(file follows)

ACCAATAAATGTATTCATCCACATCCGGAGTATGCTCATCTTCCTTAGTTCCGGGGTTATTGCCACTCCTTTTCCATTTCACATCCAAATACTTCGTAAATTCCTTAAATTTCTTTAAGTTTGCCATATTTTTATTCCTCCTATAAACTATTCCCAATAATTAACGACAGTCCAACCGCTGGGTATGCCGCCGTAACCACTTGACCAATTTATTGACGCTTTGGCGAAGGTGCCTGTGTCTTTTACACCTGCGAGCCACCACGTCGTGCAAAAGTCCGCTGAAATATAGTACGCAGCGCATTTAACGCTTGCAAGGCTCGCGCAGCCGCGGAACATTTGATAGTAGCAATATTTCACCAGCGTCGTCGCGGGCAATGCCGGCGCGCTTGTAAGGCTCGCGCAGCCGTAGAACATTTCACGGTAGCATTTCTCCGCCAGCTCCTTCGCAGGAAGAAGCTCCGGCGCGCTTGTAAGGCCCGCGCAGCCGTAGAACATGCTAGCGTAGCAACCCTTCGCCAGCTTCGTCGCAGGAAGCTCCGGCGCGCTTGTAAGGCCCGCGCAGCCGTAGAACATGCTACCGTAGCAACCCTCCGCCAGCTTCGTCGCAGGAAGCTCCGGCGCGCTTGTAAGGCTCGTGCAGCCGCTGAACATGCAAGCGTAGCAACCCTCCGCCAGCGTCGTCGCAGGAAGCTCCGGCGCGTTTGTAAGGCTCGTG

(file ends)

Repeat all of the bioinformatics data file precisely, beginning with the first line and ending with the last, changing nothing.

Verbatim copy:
ACCAATAAATGTATTCATCCACATCCGGAGTATGCTCATCTTCCTTAGTTCCGGGGTTATTGCCACTCCTTTTCCATTTCACATCCAAATACTTCGTAAATTCCTTAAATTTCTTTAAGTTTGCCATATTTTTATTCCTCCTATAAACTATTCCCAATAATTAACGACAGTCCAACCGCTGGGTATGCCGCCGTAACCACTTGACCAATTTATTGACGCTTTGGCGAAGGTGCCTGTGTCTTTTACACCTGCGAGCCACCACGTCGTGCAAAAGTCCGCTGAAATATAGTACGCAGCGCATTTAACGCTTGCAAGGCTCGCGCAGCCGCGGAACATTTGATAGTAGCAATATTTCACCAGCGTCGTCGCGGGCAATGCCGGCGCGCTTGTAAGGCTCGCGCAGCCGTAGAACATTTCACGGTAGCATTTCTCCGCCAGCTCCTTCGCAGGAAGAAGCTCCGGCGCGCTTGTAAGGCCCGCGCAGCCGTAGAACATGCTAGCGTAGCAACCCTTCGCCAGCTTCGTCGCAGGAAGCTCCGGCGCGCTTGTAAGGCCCGCGCAGCCGTAGAACATGCTACCGTAGCAACCCTCCGCCAGCTTCGTCGCAGGAAGCTCCGGCGCGCTTGTAAGGCTCGTGCAGCCGCTGAACATGCAAGCGTAGCAACCCTCCGCCAGCGTCGTCGCAGGAAGCTCCGGCGCGTTTGTAAGGCTCGTG